By Claremont Energy Advisory Committee
Last year, the New Hampshire Legislature passed Senate Bill 286, now known as RSA53-E:6, which enables local cities, towns, and counties to purchase electricity from an alternative electric supplier for their residents and businesses. Aptly named Community Power (sometimes called Community Choice or Municipal Aggregation), the legislation is an option for municipalities that want more local control over their electric sources, more green power, such as renewables like hydro, solar, and wind, and lower electricity rates. The Claremont City Council has decided to move forward on creating an Electric Aggregation Committee, which will be a subcommittee of the Claremont Energy Advisory Committee. Its mission will be to study the new program, “make recommendations for or against the city’s participation ... and if agreed upon, develop a municipal aggregation plan.”
Community Power was created to provide cities and towns an opportunity to decide what their community wants by constructing local energy projects. The first step to creating this new entity is to implement a committee that will research available options, create a plan for the community, and make recommendations to the city council for approval to move forward and change the way the city manages the energy portfolio for residents and businesses. This committee will help the city define the goals it wishes to achieve.
With Community Power, pricing is obtained from suppliers based on the aggregated kilowatt hour (KWH) demand of the participants. Everyone who participates in the pool, residents and businesses alike, reaps the savings for the duration of the contract. Contracts typically extend for a one to three year period, after which new contracts can be negotiated. As the electric utilities, e.g. Eversource and NH Cooperative, still provide delivery and maintenance of electrical facilities (poles, wires, etc.), the change is the source of that power and the price of electricity generation.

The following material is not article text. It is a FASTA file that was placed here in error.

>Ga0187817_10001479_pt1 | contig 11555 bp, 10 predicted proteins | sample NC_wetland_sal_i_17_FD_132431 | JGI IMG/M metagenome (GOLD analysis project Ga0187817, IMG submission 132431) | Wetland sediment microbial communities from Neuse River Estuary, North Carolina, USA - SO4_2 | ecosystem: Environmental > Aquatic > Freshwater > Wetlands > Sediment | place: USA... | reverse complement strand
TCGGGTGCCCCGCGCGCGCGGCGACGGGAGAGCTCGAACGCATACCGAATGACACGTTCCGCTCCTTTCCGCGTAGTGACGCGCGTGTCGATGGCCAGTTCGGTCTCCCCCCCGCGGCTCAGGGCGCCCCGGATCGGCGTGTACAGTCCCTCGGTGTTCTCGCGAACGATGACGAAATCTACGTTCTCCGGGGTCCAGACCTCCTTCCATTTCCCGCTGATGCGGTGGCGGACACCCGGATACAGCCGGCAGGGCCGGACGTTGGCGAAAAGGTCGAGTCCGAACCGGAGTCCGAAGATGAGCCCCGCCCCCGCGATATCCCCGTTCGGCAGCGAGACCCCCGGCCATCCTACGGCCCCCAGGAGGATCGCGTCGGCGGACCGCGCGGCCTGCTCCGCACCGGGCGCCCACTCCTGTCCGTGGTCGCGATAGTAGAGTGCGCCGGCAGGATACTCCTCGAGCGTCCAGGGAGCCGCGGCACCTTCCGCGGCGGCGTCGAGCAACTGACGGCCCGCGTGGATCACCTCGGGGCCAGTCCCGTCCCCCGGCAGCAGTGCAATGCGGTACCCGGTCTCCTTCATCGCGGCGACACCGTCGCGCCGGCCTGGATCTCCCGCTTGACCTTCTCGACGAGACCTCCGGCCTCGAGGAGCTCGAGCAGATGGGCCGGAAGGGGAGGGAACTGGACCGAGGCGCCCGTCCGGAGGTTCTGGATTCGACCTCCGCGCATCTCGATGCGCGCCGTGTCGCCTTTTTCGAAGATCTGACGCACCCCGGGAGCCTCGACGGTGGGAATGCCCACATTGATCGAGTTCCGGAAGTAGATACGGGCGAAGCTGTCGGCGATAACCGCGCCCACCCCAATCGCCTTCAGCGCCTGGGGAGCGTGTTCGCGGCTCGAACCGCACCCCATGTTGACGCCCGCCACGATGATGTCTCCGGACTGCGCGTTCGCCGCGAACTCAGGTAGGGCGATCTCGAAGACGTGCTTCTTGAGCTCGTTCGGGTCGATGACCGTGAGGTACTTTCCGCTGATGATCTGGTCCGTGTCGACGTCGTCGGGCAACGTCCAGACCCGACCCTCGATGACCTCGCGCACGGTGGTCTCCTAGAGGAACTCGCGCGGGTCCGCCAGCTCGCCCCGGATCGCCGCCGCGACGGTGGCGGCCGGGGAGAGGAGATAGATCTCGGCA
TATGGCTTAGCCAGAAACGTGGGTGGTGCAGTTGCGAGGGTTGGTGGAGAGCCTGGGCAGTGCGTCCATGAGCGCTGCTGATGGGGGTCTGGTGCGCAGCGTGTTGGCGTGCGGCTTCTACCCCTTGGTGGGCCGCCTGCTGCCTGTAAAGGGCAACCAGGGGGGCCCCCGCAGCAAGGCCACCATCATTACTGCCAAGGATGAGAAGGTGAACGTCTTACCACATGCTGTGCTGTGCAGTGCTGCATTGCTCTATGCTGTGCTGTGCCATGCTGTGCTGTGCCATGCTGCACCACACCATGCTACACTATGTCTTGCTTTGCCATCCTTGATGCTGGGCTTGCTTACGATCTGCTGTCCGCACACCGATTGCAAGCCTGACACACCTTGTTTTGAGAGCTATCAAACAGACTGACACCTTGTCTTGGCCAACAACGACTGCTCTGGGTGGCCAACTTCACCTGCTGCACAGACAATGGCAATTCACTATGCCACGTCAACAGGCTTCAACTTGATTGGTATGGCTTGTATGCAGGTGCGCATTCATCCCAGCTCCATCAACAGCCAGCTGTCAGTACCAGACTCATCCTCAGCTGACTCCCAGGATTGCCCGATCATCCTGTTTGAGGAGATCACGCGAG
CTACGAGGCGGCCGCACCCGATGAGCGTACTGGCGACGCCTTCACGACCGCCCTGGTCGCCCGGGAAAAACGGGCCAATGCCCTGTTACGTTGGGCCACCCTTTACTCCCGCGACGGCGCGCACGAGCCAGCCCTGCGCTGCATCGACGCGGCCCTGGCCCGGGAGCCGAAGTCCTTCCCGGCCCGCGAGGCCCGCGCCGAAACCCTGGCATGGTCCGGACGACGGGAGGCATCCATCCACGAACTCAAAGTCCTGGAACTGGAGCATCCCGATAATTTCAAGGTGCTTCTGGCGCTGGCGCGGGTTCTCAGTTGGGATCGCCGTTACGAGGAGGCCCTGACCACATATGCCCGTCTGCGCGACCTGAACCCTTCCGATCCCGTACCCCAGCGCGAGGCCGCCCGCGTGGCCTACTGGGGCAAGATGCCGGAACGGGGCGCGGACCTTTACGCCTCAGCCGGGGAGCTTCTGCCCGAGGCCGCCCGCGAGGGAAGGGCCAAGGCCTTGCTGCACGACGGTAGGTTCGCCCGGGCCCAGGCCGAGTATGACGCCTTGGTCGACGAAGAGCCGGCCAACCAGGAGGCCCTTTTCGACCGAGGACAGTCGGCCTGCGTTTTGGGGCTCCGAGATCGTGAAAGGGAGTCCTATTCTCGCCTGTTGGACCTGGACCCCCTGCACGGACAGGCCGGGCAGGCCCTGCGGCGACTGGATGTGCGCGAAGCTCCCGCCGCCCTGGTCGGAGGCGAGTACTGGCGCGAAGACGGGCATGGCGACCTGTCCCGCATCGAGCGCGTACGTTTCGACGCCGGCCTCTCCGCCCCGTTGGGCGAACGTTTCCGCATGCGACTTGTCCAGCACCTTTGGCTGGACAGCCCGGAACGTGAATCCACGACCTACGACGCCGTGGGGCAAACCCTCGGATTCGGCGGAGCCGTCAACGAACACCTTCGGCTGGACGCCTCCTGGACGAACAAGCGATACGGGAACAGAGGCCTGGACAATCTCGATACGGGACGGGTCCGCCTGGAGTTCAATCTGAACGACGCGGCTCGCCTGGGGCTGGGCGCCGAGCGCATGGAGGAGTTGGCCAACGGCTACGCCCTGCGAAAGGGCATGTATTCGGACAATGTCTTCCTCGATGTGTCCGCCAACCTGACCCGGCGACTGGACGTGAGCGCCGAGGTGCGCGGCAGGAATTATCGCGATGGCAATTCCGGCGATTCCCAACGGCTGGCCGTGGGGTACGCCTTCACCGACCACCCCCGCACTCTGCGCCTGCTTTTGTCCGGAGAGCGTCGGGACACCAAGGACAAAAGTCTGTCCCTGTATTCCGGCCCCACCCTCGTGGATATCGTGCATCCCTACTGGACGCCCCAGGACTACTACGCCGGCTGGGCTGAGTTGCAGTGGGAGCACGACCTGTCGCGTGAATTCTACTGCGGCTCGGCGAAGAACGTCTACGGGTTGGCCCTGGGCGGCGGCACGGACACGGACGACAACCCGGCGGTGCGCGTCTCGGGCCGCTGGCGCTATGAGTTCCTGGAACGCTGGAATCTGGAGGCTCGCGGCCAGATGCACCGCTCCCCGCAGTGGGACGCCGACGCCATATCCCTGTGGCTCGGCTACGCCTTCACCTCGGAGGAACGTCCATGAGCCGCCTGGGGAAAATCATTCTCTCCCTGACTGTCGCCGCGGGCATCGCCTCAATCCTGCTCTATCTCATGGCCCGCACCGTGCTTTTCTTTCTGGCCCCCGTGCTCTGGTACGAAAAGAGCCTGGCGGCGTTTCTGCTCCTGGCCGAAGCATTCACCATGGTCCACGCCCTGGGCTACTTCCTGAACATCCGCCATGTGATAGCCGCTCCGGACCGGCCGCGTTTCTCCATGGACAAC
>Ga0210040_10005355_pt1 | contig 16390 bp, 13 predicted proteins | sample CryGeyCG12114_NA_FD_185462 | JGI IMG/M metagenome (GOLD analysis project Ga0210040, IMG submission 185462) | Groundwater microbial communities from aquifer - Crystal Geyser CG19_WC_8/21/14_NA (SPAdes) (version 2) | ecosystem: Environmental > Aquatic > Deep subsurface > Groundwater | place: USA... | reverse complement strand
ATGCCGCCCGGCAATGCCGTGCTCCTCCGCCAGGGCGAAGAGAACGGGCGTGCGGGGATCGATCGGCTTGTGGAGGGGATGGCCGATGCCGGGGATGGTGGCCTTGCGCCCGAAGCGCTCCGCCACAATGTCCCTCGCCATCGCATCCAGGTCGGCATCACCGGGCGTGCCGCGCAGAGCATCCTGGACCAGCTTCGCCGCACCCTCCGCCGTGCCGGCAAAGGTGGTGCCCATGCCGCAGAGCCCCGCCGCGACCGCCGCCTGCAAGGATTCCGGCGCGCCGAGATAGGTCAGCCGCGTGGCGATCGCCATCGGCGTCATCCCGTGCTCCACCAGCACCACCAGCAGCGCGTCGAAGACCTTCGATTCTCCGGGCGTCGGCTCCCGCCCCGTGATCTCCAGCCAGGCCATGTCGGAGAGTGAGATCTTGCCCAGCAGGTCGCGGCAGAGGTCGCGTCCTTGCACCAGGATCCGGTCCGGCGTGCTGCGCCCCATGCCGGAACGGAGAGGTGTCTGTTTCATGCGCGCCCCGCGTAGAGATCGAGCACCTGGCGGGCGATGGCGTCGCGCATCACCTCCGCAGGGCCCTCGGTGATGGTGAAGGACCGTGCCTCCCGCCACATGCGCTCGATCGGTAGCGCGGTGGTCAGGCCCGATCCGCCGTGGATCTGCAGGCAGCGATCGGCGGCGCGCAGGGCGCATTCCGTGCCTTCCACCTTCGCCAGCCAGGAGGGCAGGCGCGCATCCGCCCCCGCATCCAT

If the city council adopts Community Power, participation in the new program will be voluntary, and consumers can opt-out of the aggregation and stay with their current electric supplier if they wish. Community choice aggregation is becoming a more acceptable method of sourcing electricity across the U.S., according to the U.S. Department of Energy’s National Renewable Energy Laboratory (NREL).
The Electric Aggregation Committee will include five members, composed of two members of the Claremont Energy Advisory Committee, one member of the city council, and two Claremont residents and/or business owners. Recruitment has begun with proposed work to begin by January 1, 2021. Individuals who are passionate about the project and willing to commit to completing the required research and attend the meetings are encouraged to apply. If you or someone you know is interested in this volunteer position, please contact deForest Bearse at (603) 504-0341 at the Claremont Planning and Development Office in the Claremont Visitors Center located at 14 North St.